of packets; established TCP connections through that switch are not
   broken, merely delayed for a few seconds. Indeed, an old Ethernet
   switch can even be replaced with a new one, and as long as the cables
   are transferred over reasonably quickly, after the upgrade all the
   TCP connections that were previously going though the old switch will
   be unbroken and now going through the new one. The same is true of
   IP routers, wireless base stations, etc. The one exception is NAT
   gateways. Because the port mapping state is required for the NAT
   gateway to know where to forward inbound packets, loss of that state
   breaks connectivity through the NAT gateway. By allowing clients to
   detect when this loss of NAT gateway state has occurred, and recreate
   it on demand, we turn hard state in the network into soft state, and
   allow it to be recovered automatically when needed.

   Without this automatic recreation of soft state in the NAT gateway,
   reliable long-term networking would not be achieved. As mentioned
   above, the reliability of the Internet does not come from trying
   to build a perfect network in which errors never happen, but from
   accepting that in any sufficiently large system there will always be
   some component somewhere that's failing, and designing mechanisms


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   that can handle those failures and recover. To illustrate this point
   with an example, consider the following scenario: Imagine a network
   security camera that has a web interface and accepts incoming
   connections from web browser clients. Imagine this network security
   camera uses NAT-PMP or a similar protocol to set up an inbound
   port mapping in the NAT gateway so that it can receive incoming
   connections from clients the other side of the NAT gateway.
   Now, this camera may well operate for weeks, months, or even years.
   During that time it's possible that the NAT gateway could experience
   a power failure or be rebooted. The user could upgrade the NAT
   gateway's firmware, or even replace the entire NAT gateway device
   with a newer model. The general point is that if the camera operates
   for a long enough period of time, some kind of disruption to the NAT
   gateway becomes inevitable. The question is not whether the NAT
   gateway will lose its port mappings, but when, and how often.
   If the network camera and devices like it on the network can detect
   when the NAT gateway has lost its port mappings, and recreate them
   automatically, then these disruptions are self-correcting and
   invisible to the end user. If, on the other hand, the disruptions are
   not self-correcting, and after a NAT gateway reboot the user has to
   manually reset or reboot all the other devices on the network too,
   then these disruptions are *very* visible to the end user. This
   aspect of the design is what makes the difference between a protocol
   that keeps on working indefinitely over a time scale of months or
   years, and a protocol that works in brief testing, but in the real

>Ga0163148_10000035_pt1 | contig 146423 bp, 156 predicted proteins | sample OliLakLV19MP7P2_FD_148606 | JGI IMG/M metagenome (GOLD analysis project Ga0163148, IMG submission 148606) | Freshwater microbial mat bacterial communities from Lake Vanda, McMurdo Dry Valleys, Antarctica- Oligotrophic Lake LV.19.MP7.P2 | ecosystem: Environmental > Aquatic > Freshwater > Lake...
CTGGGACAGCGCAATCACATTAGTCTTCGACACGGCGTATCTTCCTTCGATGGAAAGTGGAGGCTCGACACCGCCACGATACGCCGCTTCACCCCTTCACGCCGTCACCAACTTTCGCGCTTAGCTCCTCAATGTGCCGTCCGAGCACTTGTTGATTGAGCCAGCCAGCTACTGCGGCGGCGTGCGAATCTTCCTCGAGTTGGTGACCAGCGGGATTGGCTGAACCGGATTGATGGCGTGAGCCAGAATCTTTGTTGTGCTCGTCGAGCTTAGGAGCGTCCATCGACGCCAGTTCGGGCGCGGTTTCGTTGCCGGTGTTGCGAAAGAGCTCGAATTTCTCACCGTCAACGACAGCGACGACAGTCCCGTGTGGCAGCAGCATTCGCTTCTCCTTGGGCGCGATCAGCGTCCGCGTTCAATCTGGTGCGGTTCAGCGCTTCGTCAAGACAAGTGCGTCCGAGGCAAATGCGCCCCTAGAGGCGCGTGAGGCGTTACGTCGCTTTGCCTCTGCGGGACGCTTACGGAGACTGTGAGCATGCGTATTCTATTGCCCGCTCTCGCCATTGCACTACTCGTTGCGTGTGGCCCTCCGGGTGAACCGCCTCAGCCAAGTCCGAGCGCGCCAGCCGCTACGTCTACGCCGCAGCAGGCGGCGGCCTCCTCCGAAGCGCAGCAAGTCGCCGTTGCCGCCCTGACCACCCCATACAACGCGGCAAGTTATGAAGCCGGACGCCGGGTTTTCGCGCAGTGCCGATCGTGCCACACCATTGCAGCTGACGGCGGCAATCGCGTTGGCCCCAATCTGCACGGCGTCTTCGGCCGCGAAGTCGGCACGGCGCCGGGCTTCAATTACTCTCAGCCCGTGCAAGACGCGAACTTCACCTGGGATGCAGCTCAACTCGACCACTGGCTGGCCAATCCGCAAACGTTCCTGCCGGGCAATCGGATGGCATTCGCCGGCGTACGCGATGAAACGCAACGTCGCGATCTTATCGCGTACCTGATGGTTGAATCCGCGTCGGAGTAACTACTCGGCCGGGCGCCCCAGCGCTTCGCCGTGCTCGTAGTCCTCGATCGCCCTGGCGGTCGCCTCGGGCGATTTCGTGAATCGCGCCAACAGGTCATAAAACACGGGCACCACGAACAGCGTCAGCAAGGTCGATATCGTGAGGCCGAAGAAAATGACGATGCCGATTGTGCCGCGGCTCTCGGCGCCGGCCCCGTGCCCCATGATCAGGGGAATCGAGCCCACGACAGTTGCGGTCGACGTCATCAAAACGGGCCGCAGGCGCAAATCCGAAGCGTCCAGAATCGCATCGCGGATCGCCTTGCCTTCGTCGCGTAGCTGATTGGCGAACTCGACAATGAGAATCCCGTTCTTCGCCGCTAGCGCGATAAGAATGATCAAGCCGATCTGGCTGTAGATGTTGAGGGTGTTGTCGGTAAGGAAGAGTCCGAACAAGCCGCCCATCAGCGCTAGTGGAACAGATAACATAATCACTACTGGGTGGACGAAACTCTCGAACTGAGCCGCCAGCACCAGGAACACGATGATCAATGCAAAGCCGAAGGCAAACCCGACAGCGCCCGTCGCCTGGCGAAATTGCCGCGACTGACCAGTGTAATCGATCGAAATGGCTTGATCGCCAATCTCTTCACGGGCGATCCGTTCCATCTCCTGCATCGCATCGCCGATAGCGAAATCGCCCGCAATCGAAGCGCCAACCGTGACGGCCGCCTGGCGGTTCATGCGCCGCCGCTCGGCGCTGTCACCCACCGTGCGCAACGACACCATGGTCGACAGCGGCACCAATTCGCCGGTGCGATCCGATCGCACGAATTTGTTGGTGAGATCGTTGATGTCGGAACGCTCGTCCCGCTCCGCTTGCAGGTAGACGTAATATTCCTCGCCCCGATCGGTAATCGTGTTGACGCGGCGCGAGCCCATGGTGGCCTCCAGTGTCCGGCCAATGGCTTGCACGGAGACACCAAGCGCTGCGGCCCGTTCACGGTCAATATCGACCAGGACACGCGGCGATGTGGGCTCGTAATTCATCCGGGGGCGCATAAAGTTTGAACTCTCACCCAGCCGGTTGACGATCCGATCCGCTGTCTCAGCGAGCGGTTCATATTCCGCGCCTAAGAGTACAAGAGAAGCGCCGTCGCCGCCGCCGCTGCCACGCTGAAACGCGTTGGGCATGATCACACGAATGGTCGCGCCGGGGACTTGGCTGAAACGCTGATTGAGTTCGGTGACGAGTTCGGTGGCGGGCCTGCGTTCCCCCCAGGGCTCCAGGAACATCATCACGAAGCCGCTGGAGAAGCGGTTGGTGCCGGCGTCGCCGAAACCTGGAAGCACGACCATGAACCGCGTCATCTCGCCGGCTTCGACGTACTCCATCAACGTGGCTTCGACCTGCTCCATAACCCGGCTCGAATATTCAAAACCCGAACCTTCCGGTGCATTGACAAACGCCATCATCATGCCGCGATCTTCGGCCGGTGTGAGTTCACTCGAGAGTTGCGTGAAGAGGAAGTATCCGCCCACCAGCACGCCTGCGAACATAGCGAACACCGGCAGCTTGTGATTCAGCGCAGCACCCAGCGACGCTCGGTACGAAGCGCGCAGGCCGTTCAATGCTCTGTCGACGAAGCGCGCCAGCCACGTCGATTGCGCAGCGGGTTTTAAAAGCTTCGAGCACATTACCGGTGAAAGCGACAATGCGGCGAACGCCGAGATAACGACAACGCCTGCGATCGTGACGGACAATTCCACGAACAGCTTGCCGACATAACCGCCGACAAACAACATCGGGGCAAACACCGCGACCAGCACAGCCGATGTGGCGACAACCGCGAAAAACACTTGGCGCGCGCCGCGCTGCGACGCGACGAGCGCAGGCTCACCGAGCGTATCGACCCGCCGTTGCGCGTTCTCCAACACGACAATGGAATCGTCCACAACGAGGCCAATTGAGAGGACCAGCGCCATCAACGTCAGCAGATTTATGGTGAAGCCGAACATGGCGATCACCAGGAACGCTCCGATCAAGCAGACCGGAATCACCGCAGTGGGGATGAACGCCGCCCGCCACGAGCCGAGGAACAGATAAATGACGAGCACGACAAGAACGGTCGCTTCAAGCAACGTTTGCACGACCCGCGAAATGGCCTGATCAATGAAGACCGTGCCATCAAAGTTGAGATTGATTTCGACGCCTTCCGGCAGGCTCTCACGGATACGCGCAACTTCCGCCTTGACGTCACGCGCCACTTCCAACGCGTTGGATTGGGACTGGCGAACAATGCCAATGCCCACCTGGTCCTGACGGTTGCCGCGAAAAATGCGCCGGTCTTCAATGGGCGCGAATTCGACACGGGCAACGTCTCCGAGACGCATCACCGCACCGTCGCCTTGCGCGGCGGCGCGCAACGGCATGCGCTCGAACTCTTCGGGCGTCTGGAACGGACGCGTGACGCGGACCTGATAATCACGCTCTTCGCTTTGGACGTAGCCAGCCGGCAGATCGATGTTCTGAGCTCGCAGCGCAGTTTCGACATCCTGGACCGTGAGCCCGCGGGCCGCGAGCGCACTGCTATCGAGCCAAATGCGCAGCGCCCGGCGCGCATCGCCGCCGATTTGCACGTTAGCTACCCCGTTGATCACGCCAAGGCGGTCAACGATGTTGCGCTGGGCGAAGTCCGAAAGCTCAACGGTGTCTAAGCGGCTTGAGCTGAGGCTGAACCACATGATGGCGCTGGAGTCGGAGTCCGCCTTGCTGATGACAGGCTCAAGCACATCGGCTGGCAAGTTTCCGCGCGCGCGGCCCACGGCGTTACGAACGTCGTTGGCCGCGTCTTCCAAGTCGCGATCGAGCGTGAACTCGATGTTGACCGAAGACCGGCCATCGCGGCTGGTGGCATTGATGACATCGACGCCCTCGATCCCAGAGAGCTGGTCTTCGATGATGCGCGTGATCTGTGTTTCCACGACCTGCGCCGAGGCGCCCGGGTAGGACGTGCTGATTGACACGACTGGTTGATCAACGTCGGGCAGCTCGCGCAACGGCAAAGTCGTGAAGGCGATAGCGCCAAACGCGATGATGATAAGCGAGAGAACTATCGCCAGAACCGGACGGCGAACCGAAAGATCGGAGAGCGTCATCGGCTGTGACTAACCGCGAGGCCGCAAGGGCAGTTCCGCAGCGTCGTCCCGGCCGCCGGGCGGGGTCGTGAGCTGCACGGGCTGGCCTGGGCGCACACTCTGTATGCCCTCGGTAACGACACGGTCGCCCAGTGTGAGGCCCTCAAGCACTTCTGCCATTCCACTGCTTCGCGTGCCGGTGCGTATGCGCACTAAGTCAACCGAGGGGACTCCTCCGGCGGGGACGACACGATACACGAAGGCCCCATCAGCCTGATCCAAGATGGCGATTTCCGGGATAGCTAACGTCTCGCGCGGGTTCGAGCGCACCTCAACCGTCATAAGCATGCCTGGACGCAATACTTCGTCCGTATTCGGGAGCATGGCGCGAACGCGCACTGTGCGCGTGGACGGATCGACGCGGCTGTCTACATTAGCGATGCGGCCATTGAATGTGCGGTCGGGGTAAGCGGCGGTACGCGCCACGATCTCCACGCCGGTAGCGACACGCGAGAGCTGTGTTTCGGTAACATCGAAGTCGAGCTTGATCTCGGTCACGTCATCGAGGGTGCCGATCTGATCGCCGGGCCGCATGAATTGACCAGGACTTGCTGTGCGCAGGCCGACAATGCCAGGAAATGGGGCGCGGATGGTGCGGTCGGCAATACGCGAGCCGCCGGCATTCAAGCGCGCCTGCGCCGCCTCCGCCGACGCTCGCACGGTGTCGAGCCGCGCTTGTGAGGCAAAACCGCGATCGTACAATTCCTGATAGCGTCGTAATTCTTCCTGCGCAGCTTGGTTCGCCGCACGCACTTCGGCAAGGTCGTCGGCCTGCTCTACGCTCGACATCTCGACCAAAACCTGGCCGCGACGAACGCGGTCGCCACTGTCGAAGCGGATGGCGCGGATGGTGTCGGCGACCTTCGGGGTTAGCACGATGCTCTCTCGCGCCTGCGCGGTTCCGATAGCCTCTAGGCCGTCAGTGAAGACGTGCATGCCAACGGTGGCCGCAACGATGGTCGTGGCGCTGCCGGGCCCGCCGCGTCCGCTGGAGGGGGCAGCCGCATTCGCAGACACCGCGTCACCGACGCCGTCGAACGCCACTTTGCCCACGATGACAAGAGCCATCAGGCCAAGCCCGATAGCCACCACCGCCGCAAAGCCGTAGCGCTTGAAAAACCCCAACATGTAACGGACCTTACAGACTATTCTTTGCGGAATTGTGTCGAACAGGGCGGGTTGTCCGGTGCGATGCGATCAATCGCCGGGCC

world is continually failing and requiring manual intervention to get
   it going again.

   When a client renews its port mappings as the result of receiving
   a packet where the "Seconds since start of epoch" field (SSSOE)
   indicates that a reboot or similar loss of state has occurred,
   the client MUST first delay by a random amount of time selected
   with uniform random distribution in the range 0 to 5 seconds, and
   then send its first port mapping request. After that request is
   acknowledged by the gateway, the client may then send its second
   request, and so on, as rapidly as the gateway allows. The requests
   SHOULD be issued serially, one at a time; the client SHOULD NOT issue
   multiple requests simultaneously in parallel.

   The discussion in this section focusses on recreating inbound port
   mappings after loss of NAT gateway state, because that is the more
   serious problem. Losing port mappings for outgoing connections
   destroys those currently active connections, but does not prevent
   clients from establishing new outgoing connections. In contrast,
   losing inbound port mappings not only destroys all existing inbound
   connections, but also prevents the reception of any new inbound
   connections until the port mapping is recreated. Accordingly,
   we consider recovery of inbound port mappings the more important
   priority. However, clients that want outgoing connections to survive
   a NAT gateway reboot can also achieve that using NAT-PMP. After
   initiating an outbound TCP connection (which will cause the NAT


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   gateway to establish an implicit port mapping) the client should send
   the NAT gateway a port mapping request for the source port of its TCP
   connection, which will cause the NAT gateway to send a response
   giving the public port it allocated for that mapping. The client can
   then store this information, and use later to recreate the mapping
   if it determines that the NAT gateway has lost its mapping state.


3.8 NAT Gateways with NAT Function Disabled

   Note that *only* devices currently acting in the role of NAT gateway
   should participate in NAT-PMP protocol exchanges with clients.
   A network device that is capable of NAT (and NAT-PMP), but is
   currently configured not to perform that function, (e.g. it is
   acting as a traditional IP router, forwarding packets without
   modifying them), MUST NOT respond to NAT-PMP requests from clients,
   or send spontaneous NAT-PMP address-change announcements.